Hadoop World 2011: LeveragIng Hadoop to Transform Raw Data to Rich Features at LinkedIn - Abhishek Gupta & Adil Aijaz, LinkedIn


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This presentation focuses on the design and evolution of the LinkedIn recommendations platform. It currently computes more than 100 billion personalized recommendations every week, powering an ever growing assortment of products, including Jobs You May be Interested In, Groups You May Like, News Relevance, and Ad Targeting. We will describe how we leverage Hadoop to transform raw data to rich features using knowledge aggregated from LinkedIn's 100 million member base, how we use Lucene to do real-time recommendations, and how we marshal Lucene on Hadoop to bridge offline analysis with user-facing services.

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  • - Ever since I studied Machine Learning and Data Mining at Stanford 3 years ago., I have been enamored by the idea that it is now possible to write programs that can sift through TBS of data to recommend useful things.- So here I am with my colleague AdilAijaz, for a talk on some of the lessons we learnt and challenges we faced in building large-scale recommender system.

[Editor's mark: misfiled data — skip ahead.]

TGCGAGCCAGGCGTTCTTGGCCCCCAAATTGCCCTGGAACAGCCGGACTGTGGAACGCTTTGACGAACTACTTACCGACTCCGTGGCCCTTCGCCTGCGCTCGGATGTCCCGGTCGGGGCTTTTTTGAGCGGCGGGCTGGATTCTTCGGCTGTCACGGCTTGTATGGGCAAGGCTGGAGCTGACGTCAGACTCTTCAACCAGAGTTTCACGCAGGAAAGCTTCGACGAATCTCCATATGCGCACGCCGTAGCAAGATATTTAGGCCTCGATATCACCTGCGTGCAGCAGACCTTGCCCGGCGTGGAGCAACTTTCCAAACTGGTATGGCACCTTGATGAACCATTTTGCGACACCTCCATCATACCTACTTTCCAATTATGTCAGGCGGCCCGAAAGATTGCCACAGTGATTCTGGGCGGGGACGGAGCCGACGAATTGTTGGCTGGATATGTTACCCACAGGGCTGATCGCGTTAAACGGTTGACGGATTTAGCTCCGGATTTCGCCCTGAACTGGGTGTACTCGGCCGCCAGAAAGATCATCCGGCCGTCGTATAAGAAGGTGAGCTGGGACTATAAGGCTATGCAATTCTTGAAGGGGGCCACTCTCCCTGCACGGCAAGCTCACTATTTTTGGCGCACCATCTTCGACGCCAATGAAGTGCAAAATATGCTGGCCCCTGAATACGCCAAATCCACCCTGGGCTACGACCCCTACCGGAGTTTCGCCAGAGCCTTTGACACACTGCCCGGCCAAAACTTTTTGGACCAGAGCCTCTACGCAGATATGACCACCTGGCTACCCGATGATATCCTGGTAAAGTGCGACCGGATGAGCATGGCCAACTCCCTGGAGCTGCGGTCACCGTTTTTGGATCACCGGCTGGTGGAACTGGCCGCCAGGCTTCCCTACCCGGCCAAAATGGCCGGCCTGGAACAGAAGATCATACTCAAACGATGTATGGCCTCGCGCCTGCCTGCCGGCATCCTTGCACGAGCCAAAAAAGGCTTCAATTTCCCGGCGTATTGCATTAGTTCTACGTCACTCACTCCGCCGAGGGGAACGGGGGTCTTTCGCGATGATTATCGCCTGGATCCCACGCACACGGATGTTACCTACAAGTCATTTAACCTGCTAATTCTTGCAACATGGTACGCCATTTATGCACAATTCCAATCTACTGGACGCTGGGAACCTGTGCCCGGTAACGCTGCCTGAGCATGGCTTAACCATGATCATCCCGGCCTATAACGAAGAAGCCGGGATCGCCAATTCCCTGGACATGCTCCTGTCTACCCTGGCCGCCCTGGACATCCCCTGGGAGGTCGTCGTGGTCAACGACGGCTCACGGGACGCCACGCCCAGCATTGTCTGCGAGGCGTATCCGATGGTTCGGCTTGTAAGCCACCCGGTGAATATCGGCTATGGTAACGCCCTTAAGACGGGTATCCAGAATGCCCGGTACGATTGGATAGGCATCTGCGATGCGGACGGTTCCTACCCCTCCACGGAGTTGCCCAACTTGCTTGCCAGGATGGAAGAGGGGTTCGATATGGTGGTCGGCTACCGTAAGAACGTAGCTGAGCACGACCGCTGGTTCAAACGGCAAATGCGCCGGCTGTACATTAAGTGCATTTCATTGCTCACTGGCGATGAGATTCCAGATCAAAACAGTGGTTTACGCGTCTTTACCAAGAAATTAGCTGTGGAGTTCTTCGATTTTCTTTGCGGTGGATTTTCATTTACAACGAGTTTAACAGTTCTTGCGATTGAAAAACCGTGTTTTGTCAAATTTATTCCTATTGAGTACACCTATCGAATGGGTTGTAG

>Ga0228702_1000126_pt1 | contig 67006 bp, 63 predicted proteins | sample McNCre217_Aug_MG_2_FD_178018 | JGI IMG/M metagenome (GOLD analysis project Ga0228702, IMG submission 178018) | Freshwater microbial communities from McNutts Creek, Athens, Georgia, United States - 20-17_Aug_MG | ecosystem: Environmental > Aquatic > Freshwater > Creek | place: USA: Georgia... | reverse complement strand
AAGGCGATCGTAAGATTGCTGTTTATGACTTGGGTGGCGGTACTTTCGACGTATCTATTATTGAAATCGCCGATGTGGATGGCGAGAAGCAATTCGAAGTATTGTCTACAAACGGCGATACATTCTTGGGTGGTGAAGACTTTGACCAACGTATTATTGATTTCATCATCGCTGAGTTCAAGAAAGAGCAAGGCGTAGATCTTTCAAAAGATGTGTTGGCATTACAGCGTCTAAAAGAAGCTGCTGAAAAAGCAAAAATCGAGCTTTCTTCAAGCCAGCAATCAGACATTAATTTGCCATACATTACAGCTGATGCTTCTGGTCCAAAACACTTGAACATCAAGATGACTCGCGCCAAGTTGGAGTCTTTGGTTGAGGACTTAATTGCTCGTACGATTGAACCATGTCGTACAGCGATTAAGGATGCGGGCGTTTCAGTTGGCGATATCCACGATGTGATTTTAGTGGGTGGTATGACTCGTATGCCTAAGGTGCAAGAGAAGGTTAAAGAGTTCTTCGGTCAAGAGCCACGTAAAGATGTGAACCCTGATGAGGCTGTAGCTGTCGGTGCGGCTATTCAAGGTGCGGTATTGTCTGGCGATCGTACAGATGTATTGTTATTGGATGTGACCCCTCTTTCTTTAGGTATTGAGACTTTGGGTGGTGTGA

• At LinkedIn we believe in building platform, not verticals. Our talk is divided into 2 parts. In the first part of thistalk, I will talk about our motivation for building the recommendation platform, followed by a discussion on how we do recommendations.No analytics platform is complete without Hadoop. So, in he next part of our talk, Adil will talk about leveraging Hadoop for scaling our products. ‘Think Platform, Leverage Hadoop’ is our core message. Throughout our talk, we will provide examples that highlight how these two ideas have helped us ‘scale innovation’.
  • With north of 135 million members, we’re making great strides toward our mission of connecting the world’s professionals to make them more productive and successful. For us this not only means helping people to find their dream jobs, but also enabling them to be great at the jobs they’re already in.-With terabytes of data flowing through our systems, generated from member’s profile, their connections and their activity on LinkedIn, we have amassed rich and structured data of one of the most influential, affluent and highly-educated audience on the web. This huge semi-structured data is getting updated in real-time and growing at a tremendous pace, we are all very excited about the data opportunity at LinkedIn
  • For an average user, there is so much data, there is no way users can leverage all the data on their own. We need to put the right information, to the right user at the right time.With such rich data of members, jobs, groups, news, companies, schools, discussions and events. We do all kinds of recommendations in a relevant and engaging way.
  • We have products like ‘Job Recommendation’: here using profile data we suggest top top jobs that our member might be interested in. The idea is to let our users be aware of the possibilities out there for them.
  • ‘Talent Match’: When recruiters post jobs, we in real-time suggest top candidates for the job.